That's true... Sometimes it's better to assume the worst of everyone, but not show it I guess (in case they prove otherwise?) I dunno... I'm not the best judge of character.



Webalina
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13 Jun 2014, 2:02 am

Yes to playing "Aspiespotting", no to lumping people together.


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Jensen
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13 Jun 2014, 5:42 am

I lumped people together, when I was young, but not now.,,,,but I do aspie-spot a little.


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EzraS
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13 Jun 2014, 7:01 am

I was surrounded by too many aspies all my life to think about spotting them.
To me people fall into categories of Nice vs mean. Likable vs unlikable. Quiet vs Noisy. Polite vs rude.
All people fit into those categories for me.
If I see someone with obvious severe autism, yes I will acknowledge they are autistic.



leniorose
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13 Jun 2014, 7:56 am

no, I don't do "aspiespotting" or lump people into groups, but there are some appearance traits that, when combined, leads me to not trust that person. This seems to be based solely on appearance.

Suzanne wright is one of those people who has all of those traits combined.



kraftiekortie
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13 Jun 2014, 8:34 am

Most of the time, I don't believe you could tell if one is an Aspie.



Adamantium
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13 Jun 2014, 9:34 am

I am sort of the opposite.

I don't lump people into categories at all, I think everyone is really unique. Sometimes this causes friction when everyone is expected to apply the same sort of categorization. I find it bizarre when people try to associate different physical attributes with all sorts of unrelated things.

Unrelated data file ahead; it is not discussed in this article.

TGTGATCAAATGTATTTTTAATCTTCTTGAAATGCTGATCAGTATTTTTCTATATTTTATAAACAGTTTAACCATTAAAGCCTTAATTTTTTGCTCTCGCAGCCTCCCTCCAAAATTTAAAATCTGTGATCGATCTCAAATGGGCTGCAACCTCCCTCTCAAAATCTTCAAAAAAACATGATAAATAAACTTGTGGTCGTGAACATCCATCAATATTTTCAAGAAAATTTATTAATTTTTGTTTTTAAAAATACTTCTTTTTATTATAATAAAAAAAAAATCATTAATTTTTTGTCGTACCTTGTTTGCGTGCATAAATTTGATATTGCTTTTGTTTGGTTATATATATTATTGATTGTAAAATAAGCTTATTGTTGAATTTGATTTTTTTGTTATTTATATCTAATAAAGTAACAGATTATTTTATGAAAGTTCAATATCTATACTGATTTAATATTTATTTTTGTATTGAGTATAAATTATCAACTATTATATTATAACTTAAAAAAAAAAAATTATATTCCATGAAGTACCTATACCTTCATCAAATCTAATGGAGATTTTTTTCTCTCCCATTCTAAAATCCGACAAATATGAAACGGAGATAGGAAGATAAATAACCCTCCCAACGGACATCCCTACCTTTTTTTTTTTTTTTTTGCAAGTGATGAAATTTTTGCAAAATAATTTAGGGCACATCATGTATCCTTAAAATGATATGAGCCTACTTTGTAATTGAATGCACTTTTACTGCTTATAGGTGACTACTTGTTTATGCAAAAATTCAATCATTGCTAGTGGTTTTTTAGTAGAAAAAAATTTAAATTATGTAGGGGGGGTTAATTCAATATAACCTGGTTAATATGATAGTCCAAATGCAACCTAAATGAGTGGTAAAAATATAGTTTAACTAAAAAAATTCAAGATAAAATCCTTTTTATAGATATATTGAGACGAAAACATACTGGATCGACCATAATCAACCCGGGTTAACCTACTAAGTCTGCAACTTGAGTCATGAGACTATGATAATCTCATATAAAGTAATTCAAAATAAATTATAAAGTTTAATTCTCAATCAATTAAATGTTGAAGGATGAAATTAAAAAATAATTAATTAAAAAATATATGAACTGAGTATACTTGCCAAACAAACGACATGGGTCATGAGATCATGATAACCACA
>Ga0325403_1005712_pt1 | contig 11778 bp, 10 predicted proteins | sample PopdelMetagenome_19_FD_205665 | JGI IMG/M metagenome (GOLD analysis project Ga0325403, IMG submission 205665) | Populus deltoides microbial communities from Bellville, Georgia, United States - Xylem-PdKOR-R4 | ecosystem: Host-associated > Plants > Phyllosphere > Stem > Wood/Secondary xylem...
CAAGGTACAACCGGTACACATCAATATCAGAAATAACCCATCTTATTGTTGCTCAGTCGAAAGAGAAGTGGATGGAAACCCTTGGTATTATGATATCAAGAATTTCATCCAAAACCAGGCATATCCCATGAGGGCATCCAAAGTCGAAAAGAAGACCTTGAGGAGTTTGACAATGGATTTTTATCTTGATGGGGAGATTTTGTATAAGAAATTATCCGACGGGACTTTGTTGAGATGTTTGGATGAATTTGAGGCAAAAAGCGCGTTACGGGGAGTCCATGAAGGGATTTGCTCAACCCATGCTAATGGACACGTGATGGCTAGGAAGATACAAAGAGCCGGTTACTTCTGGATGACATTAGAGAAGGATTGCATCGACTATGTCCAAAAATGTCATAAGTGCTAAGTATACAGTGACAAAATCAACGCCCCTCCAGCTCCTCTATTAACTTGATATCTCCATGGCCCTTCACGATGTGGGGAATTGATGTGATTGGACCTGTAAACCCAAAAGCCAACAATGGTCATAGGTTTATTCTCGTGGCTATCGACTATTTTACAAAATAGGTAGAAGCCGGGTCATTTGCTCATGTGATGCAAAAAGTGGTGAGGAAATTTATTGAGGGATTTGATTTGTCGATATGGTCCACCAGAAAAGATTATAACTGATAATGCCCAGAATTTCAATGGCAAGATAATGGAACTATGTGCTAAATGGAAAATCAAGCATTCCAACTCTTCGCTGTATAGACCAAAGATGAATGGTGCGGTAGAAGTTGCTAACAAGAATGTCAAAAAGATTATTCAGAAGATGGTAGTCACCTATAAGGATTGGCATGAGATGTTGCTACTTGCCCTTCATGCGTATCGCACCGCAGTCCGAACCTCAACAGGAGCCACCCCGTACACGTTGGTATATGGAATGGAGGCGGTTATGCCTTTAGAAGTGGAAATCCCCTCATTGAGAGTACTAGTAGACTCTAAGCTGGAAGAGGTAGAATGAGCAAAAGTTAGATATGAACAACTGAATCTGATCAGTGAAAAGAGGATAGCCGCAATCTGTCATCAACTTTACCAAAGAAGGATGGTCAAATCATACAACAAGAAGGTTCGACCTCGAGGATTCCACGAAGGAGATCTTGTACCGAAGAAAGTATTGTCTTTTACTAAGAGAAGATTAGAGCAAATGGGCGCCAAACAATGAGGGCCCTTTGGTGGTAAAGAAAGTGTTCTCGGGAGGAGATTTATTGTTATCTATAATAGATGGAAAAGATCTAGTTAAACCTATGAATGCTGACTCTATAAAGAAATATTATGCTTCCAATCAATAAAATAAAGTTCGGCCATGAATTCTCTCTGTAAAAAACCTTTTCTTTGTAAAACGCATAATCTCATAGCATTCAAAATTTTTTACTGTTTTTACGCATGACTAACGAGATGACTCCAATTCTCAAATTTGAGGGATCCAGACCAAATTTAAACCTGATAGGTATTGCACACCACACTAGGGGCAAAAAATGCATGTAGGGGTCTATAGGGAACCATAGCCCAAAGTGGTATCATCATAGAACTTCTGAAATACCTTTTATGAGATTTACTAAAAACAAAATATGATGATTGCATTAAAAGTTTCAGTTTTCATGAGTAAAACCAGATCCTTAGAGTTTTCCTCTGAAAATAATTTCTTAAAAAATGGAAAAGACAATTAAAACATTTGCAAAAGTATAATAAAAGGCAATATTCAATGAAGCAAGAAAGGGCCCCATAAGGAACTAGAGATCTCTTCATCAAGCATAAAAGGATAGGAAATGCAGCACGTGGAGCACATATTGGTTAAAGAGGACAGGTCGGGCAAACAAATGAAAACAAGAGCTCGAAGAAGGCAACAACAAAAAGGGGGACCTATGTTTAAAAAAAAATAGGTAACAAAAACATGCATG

I don't see autism in other people. I did not see it in myself and once I found I was surprised by who else was also autistic.

Sometimes I second guess myself an think my way of looking at things may be the result of damaged social perception. Maybe all the stereotyping is more accurate than I think: the racists, sexists, nationalist yahoos may just be working with data that I don't get because I am not wired for it. But then I see that these attitudes do almost continuous violence to reality. People are individuals and don't conform to these categorizations and get hurt when people either don't perceive them accurately because their expectations don't permit it, or try to coerce them into playing roles that are not at all right for them.



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13 Jun 2014, 10:54 am

My answer is "no" to both your questions.
I don't try to spot who has AS or not because it simply doesn't come naturally to me and because I am not interested in a person's mental disorders. I analyze people and their behaviour a lot, but I always analyze their personalities because that's what I am interested in; I don't care if they are AS, neurotypical, OCD or whatever. Every time I met an autistic person in my life I spotted them fairly easily and as far as I can remember I have never had to think if they were or not for more than a few minutes and as far as I can remember I was never wrong about it. If you know what autism really is and you are not influenced by stereotypes you can spot an autistic very easily, unless they're very mild or have conditions that are more obvious, like ADD in my case. Also, people in the past played the "spot the aspie" game with me and it caused me a lot of embarrassment so I just don't want to play the same game on others.